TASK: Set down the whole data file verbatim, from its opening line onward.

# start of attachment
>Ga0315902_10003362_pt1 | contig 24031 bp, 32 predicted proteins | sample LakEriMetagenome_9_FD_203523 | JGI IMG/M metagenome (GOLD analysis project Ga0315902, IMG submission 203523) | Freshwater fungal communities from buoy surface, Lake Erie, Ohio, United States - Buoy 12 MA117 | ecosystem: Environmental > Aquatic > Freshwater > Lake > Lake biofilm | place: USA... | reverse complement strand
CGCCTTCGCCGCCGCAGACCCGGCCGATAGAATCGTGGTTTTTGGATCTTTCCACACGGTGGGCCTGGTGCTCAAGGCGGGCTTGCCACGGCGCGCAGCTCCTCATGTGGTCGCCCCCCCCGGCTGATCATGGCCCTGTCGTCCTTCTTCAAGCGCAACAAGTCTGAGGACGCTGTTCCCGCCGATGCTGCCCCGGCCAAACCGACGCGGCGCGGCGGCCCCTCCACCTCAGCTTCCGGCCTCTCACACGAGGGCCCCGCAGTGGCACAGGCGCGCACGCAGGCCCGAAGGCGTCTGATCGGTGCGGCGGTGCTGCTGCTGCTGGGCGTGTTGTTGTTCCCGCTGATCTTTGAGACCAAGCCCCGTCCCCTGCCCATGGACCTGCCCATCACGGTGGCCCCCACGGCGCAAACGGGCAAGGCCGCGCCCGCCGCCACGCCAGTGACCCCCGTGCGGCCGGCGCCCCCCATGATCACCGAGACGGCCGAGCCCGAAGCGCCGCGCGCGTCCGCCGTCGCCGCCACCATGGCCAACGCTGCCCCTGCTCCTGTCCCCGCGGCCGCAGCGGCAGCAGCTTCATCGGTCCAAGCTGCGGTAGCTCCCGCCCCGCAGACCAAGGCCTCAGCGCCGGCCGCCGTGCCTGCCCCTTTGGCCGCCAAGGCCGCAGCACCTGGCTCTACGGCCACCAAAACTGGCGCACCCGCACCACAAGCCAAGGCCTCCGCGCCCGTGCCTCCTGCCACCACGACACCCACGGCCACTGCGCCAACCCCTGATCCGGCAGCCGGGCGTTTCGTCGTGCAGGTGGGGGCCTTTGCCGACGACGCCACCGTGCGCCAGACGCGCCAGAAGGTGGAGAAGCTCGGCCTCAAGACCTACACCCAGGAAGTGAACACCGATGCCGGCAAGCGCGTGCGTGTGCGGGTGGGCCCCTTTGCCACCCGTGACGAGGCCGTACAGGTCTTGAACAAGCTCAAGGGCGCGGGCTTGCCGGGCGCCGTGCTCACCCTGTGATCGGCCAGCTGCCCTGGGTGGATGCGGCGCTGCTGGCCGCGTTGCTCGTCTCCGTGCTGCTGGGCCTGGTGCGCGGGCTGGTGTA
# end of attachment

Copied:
>Ga0315902_10003362_pt1 | contig 24031 bp, 32 predicted proteins | sample LakEriMetagenome_9_FD_203523 | JGI IMG/M metagenome (GOLD analysis project Ga0315902, IMG submission 203523) | Freshwater fungal communities from buoy surface, Lake Erie, Ohio, United States - Buoy 12 MA117 | ecosystem: Environmental > Aquatic > Freshwater > Lake > Lake biofilm | place: USA... | reverse complement strand
CGCCTTCGCCGCCGCAGACCCGGCCGATAGAATCGTGGTTTTTGGATCTTTCCACACGGTGGGCCTGGTGCTCAAGGCGGGCTTGCCACGGCGCGCAGCTCCTCATGTGGTCGCCCCCCCCGGCTGATCATGGCCCTGTCGTCCTTCTTCAAGCGCAACAAGTCTGAGGACGCTGTTCCCGCCGATGCTGCCCCGGCCAAACCGACGCGGCGCGGCGGCCCCTCCACCTCAGCTTCCGGCCTCTCACACGAGGGCCCCGCAGTGGCACAGGCGCGCACGCAGGCCCGAAGGCGTCTGATCGGTGCGGCGGTGCTGCTGCTGCTGGGCGTGTTGTTGTTCCCGCTGATCTTTGAGACCAAGCCCCGTCCCCTGCCCATGGACCTGCCCATCACGGTGGCCCCCACGGCGCAAACGGGCAAGGCCGCGCCCGCCGCCACGCCAGTGACCCCCGTGCGGCCGGCGCCCCCCATGATCACCGAGACGGCCGAGCCCGAAGCGCCGCGCGCGTCCGCCGTCGCCGCCACCATGGCCAACGCTGCCCCTGCTCCTGTCCCCGCGGCCGCAGCGGCAGCAGCTTCATCGGTCCAAGCTGCGGTAGCTCCCGCCCCGCAGACCAAGGCCTCAGCGCCGGCCGCCGTGCCTGCCCCTTTGGCCGCCAAGGCCGCAGCACCTGGCTCTACGGCCACCAAAACTGGCGCACCCGCACCACAAGCCAAGGCCTCCGCGCCCGTGCCTCCTGCCACCACGACACCCACGGCCACTGCGCCAACCCCTGATCCGGCAGCCGGGCGTTTCGTCGTGCAGGTGGGGGCCTTTGCCGACGACGCCACCGTGCGCCAGACGCGCCAGAAGGTGGAGAAGCTCGGCCTCAAGACCTACACCCAGGAAGTGAACACCGATGCCGGCAAGCGCGTGCGTGTGCGGGTGGGCCCCTTTGCCACCCGTGACGAGGCCGTACAGGTCTTGAACAAGCTCAAGGGCGCGGGCTTGCCGGGCGCCGTGCTCACCCTGTGATCGGCCAGCTGCCCTGGGTGGATGCGGCGCTGCTGGCCGCGTTGCTCGTCTCCGTGCTGCTGGGCCTGGTGCGCGGGCTGGTGTA